2011 Man Booker Prize winner


Julian Barnes has won the 2011 Man Booker Prize for The Sense of an Ending — and this year’s jury has salvaged its reputation with the decision. The novel was my favorite by far; my review is here but make sure you go into the comments to see how widespread the approval was for Barnes’ novel.

The Sense of an Ending is a slim, but powerful book. A strange bequest takes Tony Webster into his schooldays past and awakens memories that involve both that past and the present. Some readers found that ambiguity disturbing — I thought Barnes captured the uncertainty that Tony experienced as the process unfolded.

As much as I would have loved to see a Canadian winner (both Esi Edugyan for Half Blood Blues and Patrick deWitt for The Sisters Brothers were on the shortlist) they still have their chance as both are shortlisted for Canada’s three literary prizes — stay tuned here to see how they fare.

If you check the sidebar on the right, you’ll find links to reviews of 12 of the 13 Booker longlisted titles.

25 Responses to “2011 Man Booker Prize winner”

  1. Trevor Says:

    Well, the news I missed is that Knopf pushed publication up to last week and never sent me a copy. I’ll just have to go pay for this now — gladly, as I’m a fan of Barnes and anxious to read this. Off to the bookstore.


  2. Brett Says:

    Hello Kevin,

    I, too, was happy to hear of Barnes’ win. I thought it was the obvious choice, but with this year’s bizarre shortlist, I certainly wasnt willing to bet on it!

    You might be interested in this article, written by Gaby Wood (one of the judges), that appeared in the Telegraph. I’d be curious to hear what other readers think of what she has to say: http://www.telegraph.co.uk/culture/books/booker-prize/8833974/Man-Booker-Prize-Julian-Barnes-and-our-sense-of-a-happy-ending.html


  3. KevinfromCanada Says:

    Trevor: Give yourself time to read it twice — Barnes makes some wonderful observations as asides that tend to get overlooked the first time through.

    Brett: An interesting piece from Ms. Wood. I agree with what she has to say about the winner and I appreciate her arguments about both the long and short lists, although I can’t say I agree with her. With few exceptions, most of those who read all (or nearly all) of the longlist found it sadlly wanting, given what was available. Having said that, I think the jury did find the best book in the final analysis.


  4. Trevor Says:

    I thought her point that the people criticizing the list was way off. It is also typical. It seems each year the judges defend their choice by saying no one else read the books. Or if they did, well, no one else read 138 books, as if that process changes a book’s qualities. Oh well, I’m very sick of the judges. I hope next year, regardless of the inevitable negative criticism, they don’t say a word.


  5. KevinfromCanada Says:

    Trevor: Ms. Wood did refrain from commenting until after the judging was done, as far as I can tell — I agree that the jury’s engaging in confrontational debate before the process was over was not appropriate at all. And you are quite right that the “they didn’t read the books” argument runs pretty thin — those who did read the books (at least on the long and short lists) seem to be the ones who are most critical of the choice, with good reason.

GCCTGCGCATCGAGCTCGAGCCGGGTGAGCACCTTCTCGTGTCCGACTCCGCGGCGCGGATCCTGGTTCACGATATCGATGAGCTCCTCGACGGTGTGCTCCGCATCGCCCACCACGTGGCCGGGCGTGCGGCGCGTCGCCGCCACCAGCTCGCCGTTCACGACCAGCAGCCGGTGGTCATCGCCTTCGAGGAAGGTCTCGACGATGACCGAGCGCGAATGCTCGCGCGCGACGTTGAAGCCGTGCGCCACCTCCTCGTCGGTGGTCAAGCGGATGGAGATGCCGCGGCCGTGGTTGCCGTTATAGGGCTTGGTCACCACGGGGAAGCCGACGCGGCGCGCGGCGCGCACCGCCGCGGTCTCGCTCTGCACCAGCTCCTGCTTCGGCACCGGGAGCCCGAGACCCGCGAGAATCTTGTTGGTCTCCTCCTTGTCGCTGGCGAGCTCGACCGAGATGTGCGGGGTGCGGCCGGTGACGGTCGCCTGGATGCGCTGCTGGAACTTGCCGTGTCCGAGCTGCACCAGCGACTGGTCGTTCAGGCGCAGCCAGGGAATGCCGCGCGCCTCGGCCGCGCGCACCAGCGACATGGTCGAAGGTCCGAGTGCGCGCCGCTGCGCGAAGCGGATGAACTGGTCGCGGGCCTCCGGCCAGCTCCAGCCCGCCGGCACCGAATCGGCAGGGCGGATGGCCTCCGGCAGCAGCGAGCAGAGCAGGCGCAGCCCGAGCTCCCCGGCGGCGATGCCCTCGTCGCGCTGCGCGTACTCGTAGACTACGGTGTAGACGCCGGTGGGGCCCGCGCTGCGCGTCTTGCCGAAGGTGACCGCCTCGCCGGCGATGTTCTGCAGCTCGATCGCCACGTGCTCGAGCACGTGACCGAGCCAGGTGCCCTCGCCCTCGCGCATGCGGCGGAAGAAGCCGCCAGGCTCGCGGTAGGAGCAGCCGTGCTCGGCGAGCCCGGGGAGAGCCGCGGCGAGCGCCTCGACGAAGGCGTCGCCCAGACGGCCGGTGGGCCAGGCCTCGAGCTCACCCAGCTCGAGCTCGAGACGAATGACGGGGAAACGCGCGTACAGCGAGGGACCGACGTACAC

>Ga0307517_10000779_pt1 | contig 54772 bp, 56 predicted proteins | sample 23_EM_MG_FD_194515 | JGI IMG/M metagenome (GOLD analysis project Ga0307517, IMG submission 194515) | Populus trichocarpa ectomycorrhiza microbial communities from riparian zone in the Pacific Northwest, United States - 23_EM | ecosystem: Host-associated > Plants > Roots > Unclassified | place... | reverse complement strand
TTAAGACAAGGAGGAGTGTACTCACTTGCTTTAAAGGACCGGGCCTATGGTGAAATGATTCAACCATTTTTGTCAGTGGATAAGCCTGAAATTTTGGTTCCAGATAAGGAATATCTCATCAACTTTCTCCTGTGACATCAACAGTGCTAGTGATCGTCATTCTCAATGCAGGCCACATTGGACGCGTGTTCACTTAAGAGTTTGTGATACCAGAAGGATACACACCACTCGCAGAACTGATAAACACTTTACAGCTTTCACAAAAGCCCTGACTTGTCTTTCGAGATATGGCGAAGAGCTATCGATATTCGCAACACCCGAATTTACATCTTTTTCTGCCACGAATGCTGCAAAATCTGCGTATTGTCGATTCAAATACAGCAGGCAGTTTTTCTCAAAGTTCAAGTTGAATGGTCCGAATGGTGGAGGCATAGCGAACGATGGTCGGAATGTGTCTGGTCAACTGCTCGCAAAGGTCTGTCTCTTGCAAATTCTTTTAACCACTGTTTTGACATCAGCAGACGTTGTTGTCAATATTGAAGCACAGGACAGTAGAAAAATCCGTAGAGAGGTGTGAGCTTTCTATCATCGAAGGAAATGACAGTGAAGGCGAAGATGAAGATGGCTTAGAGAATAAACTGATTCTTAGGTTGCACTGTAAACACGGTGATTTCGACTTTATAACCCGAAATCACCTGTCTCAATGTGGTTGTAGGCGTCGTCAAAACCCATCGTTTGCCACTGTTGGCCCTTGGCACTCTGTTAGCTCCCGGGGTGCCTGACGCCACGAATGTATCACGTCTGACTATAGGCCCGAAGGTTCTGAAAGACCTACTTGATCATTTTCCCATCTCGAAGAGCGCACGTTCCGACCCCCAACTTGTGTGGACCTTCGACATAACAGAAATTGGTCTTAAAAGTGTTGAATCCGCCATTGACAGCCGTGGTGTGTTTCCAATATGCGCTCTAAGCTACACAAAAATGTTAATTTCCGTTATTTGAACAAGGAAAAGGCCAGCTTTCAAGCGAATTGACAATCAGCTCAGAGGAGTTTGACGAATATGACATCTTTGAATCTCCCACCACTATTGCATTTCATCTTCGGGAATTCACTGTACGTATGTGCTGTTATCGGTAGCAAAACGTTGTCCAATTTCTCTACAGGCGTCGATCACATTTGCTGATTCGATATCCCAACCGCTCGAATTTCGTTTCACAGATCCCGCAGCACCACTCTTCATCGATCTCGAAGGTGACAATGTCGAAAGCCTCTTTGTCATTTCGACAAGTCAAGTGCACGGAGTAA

6. Guy Savage Says:

    Where’s my champagne? I think this is the FIRST time the bloody jury picked the one I wanted to win.


  7. Brett Says:

    Yes, while I found Ms. Wood’s comments quite interesting, I agree that her argument that those who criticised the judges’ short- (and long-) list hadn’t read the books doesn’t hold water. Although I haven’t read all of the longlist books or even all of the shortlist books for that matter (despite its numerous award nominations, Half Blood Blues holds no appeal for me), I have read enough great books this year that didn’t make the longlist and a couple of poor ones (Snowdrops was truly awful!) that did to feel justified in believing the judges’ choices were questionable.


  8. KevinfromCanada Says:

    Guy: You’ll have to treat yourself, I’m afraid. My record is not much better.


  9. Lee Monks Says:

    I think the result perhaps illustrates a bit of backtracking from the panel. Had they been unblemished in the press I think it might’ve gone elsewhere. Anyway, conjecture – it’s the right result in the end.


  10. Mrs.B. Says:

    I think the award is deserved. I found this book riveting and then I was frustrated by the ending but after further thought, I now get it. I just posted my thoughts at my blog http://www.theliterarystew.blogspot.com here.


  11. leroyhunter Says:

    What a strange article Brett links to.
    Why is Gaby Wood “naturally” unable to disclose the details of the judges’ final meeting? It seems to me this is a quite unnatural part of the Booker process.
    Is Susan Hill really “legendary”?
    Are the only people complaining really the disgruntled excluded authors and their respective coteries?
    Is Barnes’s book really “a masterpiece by any measure”?

    Although I will grant her that the 10-year-lookback is an interesting idea.

    I feel about The Sense of an Ending as I do about all of Julian Barnes’s books: somewhat interested in reading it but in the long run probably not quite interested enough. Certainly based on your reviews of the other shortlistees it seems like a deserved winner, Kevin. But like last year with Finkler I find myself going: so what?


  12. Deborah Serravalle Says:

    I’ve enjoyed reading these comments and the discussion/controversy surrounding the Man Booker long/shortlist.

    I’m with Trevor, it’s off to the bookstore!

    I’ll check out your post next, Mrs. B…


  13. KevinfromCanada Says:

    Lee: I’ll be generous enough to say that I think the book stands out — not just against the sorry competition that was half the shortlist, but against the many good books that failed to make even the longlist. Even the chauffeur would like this novel. 🙂